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September 27, 2006 E-MAIL PRINT Bookmark and Share

CCHA Experiments With Rules

CHN Staff Report

FARMINGTON HILLS, Mich. — The CCHA will be using some experimental rules in their exhibition games this season, something that is now allowed in the NCAA. In addition, the league will be using video replay in all 12 arenas this season, as opposed to the three that used it last year.

In the exhibition games, the CCHA will experiment with two referees and two linesmen. The NCAA has used a two-referee system in the past, but phased it out. There has been discussion in recent years of bringing it back.

The CCHA will also experiment with two rules recently adopted by the NHL, both having to do with icing. In one, icing will be called on the defense, even during a shorthanded situation. In the other, when there is icing at even strength, the team that iced the puck may not make any personnel changes.

This is in addition to some rule changes implemented across the NCAA this season. The most significant, also related to icing, is the adoption of the "attainable pass" rule, whereby an official can wave off icing if it was determined that a pass was being attempted. The NHL implemented that rule last season.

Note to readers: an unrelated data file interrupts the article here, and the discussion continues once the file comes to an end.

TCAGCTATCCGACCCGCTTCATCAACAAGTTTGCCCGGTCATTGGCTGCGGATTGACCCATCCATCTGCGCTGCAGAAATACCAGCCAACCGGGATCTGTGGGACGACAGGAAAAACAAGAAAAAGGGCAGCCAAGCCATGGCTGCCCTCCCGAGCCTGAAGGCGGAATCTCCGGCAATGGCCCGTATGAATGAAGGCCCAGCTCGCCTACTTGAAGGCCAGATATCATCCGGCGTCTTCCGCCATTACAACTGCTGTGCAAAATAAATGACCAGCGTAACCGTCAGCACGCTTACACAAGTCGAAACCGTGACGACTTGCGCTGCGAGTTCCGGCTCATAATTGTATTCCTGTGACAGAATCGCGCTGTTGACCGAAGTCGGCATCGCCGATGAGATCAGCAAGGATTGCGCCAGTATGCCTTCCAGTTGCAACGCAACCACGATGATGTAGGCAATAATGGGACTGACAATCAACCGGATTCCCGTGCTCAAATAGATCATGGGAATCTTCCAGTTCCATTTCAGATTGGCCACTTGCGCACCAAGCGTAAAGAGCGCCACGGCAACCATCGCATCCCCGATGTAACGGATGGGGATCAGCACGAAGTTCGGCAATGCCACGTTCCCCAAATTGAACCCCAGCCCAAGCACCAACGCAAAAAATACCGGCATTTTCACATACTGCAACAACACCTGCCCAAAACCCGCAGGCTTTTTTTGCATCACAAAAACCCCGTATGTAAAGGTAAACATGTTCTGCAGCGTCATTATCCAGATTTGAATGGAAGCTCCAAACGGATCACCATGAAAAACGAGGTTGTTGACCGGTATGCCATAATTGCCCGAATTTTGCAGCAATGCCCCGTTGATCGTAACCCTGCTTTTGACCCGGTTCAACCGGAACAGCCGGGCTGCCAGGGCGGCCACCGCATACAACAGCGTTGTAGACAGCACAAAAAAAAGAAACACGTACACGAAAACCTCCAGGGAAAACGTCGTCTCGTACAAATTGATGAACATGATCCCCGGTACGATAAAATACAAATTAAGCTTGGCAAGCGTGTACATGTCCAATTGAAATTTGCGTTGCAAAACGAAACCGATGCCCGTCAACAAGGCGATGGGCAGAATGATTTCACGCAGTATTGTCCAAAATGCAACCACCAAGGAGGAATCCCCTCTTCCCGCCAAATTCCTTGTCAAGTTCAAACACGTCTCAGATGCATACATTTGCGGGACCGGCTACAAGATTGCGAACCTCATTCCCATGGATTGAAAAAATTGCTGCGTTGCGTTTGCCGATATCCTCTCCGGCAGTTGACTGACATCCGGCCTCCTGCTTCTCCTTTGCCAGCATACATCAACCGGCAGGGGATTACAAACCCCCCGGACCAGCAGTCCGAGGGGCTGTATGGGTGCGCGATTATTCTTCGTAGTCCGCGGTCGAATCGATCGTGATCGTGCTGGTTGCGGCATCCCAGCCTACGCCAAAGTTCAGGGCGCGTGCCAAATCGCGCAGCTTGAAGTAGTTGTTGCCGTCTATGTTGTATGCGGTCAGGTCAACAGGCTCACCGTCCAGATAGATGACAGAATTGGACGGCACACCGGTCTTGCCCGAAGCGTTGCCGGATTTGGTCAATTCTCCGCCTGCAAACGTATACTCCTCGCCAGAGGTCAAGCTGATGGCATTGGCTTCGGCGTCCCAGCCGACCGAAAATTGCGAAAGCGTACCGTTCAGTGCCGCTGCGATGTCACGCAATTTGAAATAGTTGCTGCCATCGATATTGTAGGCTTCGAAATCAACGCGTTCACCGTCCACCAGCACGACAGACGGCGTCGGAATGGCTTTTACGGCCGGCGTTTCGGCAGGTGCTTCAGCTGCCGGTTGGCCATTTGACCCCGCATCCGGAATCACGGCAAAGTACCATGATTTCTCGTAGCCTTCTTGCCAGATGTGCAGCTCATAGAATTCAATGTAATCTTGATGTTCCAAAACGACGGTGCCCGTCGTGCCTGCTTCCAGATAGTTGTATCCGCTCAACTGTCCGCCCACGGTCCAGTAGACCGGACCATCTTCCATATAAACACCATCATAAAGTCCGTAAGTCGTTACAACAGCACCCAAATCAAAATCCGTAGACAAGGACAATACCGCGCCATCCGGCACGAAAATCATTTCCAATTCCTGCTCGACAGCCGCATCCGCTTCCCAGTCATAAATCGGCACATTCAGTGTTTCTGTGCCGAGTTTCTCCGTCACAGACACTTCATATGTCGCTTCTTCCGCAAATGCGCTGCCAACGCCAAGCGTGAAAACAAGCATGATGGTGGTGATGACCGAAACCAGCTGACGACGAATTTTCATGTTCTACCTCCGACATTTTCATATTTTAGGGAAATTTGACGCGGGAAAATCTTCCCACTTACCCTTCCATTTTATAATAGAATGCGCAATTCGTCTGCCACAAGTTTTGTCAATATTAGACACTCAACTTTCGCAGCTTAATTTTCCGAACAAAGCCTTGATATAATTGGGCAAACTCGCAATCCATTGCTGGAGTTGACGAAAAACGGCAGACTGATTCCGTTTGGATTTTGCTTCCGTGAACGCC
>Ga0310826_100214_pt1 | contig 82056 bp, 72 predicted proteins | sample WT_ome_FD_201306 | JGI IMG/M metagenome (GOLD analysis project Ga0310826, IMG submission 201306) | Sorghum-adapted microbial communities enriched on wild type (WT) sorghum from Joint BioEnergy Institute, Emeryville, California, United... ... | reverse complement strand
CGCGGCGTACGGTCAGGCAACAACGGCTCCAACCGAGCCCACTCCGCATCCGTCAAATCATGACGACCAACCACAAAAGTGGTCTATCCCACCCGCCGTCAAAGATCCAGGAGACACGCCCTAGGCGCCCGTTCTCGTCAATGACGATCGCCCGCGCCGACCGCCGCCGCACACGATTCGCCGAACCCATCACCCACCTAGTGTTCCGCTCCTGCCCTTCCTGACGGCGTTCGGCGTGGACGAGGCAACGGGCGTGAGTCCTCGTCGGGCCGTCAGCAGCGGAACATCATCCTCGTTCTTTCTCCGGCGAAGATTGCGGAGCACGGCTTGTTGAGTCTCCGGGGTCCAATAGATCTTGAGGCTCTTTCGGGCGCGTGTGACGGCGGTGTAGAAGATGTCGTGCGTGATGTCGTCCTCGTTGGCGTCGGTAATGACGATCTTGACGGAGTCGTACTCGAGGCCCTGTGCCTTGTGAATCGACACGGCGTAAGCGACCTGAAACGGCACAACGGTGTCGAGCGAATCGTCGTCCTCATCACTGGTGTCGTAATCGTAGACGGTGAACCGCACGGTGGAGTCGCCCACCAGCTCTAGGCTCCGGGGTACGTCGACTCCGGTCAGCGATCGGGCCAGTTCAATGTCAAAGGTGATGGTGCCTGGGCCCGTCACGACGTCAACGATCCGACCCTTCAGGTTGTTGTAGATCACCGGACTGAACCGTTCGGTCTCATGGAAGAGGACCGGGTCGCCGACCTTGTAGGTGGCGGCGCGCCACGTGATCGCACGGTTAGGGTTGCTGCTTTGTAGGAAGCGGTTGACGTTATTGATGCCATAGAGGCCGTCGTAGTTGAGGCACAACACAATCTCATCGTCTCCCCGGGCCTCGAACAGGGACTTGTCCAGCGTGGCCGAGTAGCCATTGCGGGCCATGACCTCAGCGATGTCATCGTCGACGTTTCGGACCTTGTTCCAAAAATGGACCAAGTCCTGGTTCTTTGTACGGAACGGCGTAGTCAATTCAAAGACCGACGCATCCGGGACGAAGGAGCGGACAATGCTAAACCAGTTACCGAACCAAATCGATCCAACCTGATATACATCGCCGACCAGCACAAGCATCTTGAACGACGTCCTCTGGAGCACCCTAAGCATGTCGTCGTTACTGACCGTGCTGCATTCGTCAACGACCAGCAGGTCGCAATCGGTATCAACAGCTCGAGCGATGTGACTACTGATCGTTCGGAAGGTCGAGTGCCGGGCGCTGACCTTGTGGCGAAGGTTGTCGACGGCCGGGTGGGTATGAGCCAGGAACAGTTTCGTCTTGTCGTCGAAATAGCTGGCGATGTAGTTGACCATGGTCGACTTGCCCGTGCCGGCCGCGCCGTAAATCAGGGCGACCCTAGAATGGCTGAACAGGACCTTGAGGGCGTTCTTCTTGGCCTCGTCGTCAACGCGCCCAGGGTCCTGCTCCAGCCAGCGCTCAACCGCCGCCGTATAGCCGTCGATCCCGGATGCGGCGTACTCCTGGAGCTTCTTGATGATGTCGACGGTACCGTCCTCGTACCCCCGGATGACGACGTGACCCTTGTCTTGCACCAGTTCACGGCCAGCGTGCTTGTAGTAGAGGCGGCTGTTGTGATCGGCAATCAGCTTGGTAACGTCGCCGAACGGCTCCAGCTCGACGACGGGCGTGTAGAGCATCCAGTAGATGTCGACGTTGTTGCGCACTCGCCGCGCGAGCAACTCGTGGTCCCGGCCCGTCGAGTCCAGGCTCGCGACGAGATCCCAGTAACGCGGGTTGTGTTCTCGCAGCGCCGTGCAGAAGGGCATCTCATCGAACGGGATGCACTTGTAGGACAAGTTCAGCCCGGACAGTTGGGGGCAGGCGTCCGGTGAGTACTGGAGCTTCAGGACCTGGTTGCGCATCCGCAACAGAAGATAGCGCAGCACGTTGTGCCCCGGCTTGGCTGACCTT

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Also, directing the puck with your skate to score a goal is now permitted. A player still may not kick the puck. Finally, while players can go through the crease now without a whistle automatically being blown, they may not do so to interfere with the goalie's vision of the puck.

The CCHA's replay system differs from that used in the NHL and during the NCAA tournament. In the CCHA, the referee has sole discretion to review a call, and does so via a video screen near the scorer's table, akin to the NFL. In the NHL, for example, video is reviewed by a replay official upstairs.

Meanwhile, CCHA commissioner Tom Anastos said that the rules initiatives college hockey has been working under for two seasons — something he helped push through — has been successful in opening up the game. And the NHL, which implemented its own set of rules last year with a renewed emphasis on cracking down on obstruction, credited the NCAA, Anastos said.

"We were told by the NHL how helpful that was in their process," Anastos said. "We were hoping to see a significant trickle down effect and we are happy to report that USA Hockey is doing one of their own (rules initiatives), as has Hockey Canada.

"So this whole evolution in this change in culture continues to evolve, and I think it's terrific for the game, and I credit our coaches for trying to enforce a high standard. I have three kids that play youth hockey, and in a very short time, I have seen the effects already."

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